Anatomy of the Valstarino jacket


August 21, 2014 by Ville Raivio

Valstar is an Italian maker with a penchant for outerwear, best known for their A-1 flight jacket version, Valstarino, born in 1935, and first made of leather. In its previous life, the company was English, making very English rainwear in England, and known as English Fashion Waterproof right until 1911. That year the maker moved to Milan, changed names and was born anew as the first Italian rain coat specialist. Obviously they did something right as the Princess of Savoy and the Duke of Ancona granted Valstar their snooty royal warrants in 1939 and 1942. While the old A-1 examples I’ve seen have small hip pockets, Valstar’s Valstarino sports large flapped patch pockets with side entry. Otherwise theirs is a faithful interpretation of a tried-and-true design.

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The example Valstarino is made from lavender cotton canvas with no lining, and has the usual A-1 details: button front; patch pockets; knitted stand collar, cuffs and waist; shirt-like construction. The fabric is strong, medium-weight and has no give. The cut is very slim, so much so that I had to size up from 38” to 40”, which never happens. After having tried on five different variations, I must mention that this cut is not standard in all Valstarino jackets, and ease of wear depends on the fabric. While this canvas version and another double-faced gabardine-flannel Valstarino are both slim and drape well, the other three were huge by comparison and bloused all over. The knitted collar, cuffs and waist don’t have much give, and, when coupled with the slimmer cuts, I’m confident to add that the Valstarino will not suit the fat man at all. The hem is short and the jacket best worn with high-waisted trousers. The dry clean only tag won’t please the lazy owner.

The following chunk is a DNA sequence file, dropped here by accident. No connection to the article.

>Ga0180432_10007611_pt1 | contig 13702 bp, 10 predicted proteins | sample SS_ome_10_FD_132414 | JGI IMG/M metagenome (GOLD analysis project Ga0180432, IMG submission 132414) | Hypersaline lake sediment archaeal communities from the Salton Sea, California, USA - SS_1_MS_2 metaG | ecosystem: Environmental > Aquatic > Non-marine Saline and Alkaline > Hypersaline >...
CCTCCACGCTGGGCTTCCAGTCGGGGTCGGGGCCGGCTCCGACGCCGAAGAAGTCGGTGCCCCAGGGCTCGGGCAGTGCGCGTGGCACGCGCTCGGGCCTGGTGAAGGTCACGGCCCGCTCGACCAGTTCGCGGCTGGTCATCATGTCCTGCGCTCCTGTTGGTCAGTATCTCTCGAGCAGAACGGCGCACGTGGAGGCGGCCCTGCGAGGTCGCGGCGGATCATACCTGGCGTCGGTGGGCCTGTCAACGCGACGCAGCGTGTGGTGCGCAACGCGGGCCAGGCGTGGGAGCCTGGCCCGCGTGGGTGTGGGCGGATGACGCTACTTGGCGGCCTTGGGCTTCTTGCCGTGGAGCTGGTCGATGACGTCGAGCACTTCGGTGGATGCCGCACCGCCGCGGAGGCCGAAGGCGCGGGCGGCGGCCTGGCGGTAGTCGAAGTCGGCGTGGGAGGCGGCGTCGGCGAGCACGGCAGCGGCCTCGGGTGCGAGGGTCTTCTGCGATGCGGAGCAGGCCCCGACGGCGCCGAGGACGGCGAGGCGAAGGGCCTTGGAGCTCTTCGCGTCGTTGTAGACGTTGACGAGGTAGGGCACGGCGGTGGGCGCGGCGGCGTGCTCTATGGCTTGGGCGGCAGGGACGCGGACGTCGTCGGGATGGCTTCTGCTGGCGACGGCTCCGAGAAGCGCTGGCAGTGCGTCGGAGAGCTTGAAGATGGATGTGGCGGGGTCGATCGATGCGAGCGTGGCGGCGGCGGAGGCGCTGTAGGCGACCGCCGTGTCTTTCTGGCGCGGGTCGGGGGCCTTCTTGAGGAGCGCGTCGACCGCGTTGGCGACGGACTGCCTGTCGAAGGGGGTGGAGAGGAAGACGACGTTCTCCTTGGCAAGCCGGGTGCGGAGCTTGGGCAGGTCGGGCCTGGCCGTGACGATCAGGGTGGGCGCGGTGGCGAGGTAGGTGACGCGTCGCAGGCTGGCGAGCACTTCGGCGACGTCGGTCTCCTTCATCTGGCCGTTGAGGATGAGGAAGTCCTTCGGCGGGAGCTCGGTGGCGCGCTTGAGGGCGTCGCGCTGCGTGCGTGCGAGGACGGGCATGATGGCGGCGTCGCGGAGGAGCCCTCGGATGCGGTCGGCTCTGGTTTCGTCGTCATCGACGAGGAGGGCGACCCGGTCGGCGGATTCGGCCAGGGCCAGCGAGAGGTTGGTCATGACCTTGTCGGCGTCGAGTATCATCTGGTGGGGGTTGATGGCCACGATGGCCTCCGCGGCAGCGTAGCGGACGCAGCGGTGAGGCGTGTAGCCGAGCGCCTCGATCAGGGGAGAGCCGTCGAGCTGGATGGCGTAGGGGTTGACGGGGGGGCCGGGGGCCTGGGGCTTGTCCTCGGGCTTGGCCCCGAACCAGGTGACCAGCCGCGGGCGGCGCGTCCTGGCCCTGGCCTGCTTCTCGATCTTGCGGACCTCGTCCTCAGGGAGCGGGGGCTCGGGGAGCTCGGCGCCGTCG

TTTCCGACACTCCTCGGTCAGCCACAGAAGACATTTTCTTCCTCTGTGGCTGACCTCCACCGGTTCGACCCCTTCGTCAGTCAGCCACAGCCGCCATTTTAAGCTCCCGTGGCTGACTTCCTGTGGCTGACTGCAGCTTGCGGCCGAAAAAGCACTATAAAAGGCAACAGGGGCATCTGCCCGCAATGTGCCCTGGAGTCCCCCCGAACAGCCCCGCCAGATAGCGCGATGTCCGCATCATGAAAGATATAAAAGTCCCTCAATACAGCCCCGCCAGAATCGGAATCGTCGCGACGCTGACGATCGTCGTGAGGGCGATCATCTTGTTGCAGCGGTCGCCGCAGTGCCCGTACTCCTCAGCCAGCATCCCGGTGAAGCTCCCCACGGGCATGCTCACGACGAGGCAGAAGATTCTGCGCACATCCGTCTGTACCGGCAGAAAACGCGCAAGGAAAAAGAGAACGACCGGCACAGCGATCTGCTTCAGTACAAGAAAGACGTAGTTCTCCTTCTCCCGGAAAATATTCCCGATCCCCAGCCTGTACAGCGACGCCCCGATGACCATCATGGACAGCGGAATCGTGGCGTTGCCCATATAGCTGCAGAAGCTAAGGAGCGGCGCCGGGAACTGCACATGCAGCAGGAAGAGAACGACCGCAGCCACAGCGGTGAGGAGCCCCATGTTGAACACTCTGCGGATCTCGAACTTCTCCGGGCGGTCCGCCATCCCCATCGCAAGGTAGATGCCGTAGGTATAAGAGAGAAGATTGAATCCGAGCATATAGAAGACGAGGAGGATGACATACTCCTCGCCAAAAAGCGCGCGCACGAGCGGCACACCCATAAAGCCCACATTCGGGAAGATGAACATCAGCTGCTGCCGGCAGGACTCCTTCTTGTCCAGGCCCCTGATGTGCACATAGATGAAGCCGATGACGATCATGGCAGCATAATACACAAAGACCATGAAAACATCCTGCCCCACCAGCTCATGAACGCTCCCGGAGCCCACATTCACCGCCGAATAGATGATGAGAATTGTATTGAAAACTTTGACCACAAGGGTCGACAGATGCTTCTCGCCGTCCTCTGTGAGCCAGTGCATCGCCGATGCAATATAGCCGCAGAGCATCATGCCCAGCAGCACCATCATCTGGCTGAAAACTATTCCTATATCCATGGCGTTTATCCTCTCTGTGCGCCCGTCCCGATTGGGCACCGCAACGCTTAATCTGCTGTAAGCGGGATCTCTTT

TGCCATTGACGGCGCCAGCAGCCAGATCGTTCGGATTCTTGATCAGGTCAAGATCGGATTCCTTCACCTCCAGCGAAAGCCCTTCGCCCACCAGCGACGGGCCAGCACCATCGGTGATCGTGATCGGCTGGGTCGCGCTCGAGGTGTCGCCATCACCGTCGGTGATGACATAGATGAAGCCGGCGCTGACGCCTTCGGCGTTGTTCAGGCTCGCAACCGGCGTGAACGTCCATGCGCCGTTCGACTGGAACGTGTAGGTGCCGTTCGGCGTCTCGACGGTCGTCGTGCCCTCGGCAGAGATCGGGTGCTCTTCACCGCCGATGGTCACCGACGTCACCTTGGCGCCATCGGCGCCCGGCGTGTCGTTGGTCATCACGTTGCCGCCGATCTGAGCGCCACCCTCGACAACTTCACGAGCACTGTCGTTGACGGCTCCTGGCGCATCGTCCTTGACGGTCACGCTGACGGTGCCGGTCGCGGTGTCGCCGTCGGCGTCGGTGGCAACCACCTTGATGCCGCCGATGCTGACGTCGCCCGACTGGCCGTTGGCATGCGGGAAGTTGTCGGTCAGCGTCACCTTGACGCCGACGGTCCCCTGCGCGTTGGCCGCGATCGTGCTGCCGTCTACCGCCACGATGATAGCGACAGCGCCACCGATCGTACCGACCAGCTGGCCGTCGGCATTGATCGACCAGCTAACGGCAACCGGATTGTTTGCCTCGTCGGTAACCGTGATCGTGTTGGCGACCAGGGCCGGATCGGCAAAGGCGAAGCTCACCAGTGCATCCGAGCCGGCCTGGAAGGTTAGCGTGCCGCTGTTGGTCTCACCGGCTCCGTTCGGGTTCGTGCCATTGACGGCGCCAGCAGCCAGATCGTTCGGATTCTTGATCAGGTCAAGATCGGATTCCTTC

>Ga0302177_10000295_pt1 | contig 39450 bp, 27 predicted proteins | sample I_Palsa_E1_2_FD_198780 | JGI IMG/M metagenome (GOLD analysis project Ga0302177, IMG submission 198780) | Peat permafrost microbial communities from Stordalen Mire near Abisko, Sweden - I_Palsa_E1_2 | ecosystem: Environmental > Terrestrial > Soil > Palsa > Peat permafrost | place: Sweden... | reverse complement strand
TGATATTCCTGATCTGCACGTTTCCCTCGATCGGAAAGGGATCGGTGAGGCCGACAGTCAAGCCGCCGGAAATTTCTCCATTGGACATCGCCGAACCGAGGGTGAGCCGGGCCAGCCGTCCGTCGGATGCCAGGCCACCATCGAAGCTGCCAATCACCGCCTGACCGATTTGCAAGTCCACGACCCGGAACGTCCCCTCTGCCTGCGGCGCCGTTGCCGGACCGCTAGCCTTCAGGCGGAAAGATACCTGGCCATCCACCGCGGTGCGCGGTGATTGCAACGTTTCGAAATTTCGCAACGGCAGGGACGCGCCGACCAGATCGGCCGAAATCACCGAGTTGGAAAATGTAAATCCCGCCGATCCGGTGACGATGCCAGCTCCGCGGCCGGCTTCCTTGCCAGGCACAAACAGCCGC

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While all of them are straight and even, the jacket is sewn with a coarse, loose stitch that is on the ugly side. All buttonholes have a bit of purl on them, but they, too, are sparse. All buttons are lifeless plastic, attached poorly and droop already. The jacket has two medium-size inner waist pockets with metal zippers and a silly Valstar alien logo on one. A large hanger loop decorates the inner neck. The main interest for me are the large hip pockets, which I adore for looks alone. The button front is slow and cumbersome to use when done up fully, but closing just a few at the middle gives a nice, slouchy look not really accomplished with zipper jackets. Another high point are the sleeves that are cut high and taper to the wrist nicely, guaranteeing comfy use and form-fitting look.

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After pondering these great and poor things, I will end by declaring that the Valstarino is one of my favourite short outer layer jackets. The maker offers it in hundreds of fabric and colour combinations, made from leather, suede, cotton, wool, lined, unlined, light, dark, that there really is a Valstarino for every man who fits into the cut. The look is clean enough to be worn with tailored trousers, and not many short outer layer jackets can accomplish the same. The largest, most convenient and affordable selection of Valstarinos can be found from Yoox. My thanks to American WWI materiel designers and Valstar for the jacket that has no peers.

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  1. Ville Raivio says:

    Hello there, Ryan!

    I’ve tried three Valstarinos made in different years and from various materials. All had a slim cut so I presume this is what the factory offers as a default. Sizing up would be the thing to do, but then the shoulder seams may just be too wide apart for you.

  2. Ryan says:

    Are the Valstarino jackets similar to the Ring Jackets in that they both run on the slimmer side? Should I size up for room?

  3. Ville Raivio says:

    Greetings, Markus.

    This jacket I will keep for myself, but I always have some pieces on SF:

  4. Markus Strom says:

    When is this jacket going to be for sale on Style Forum?

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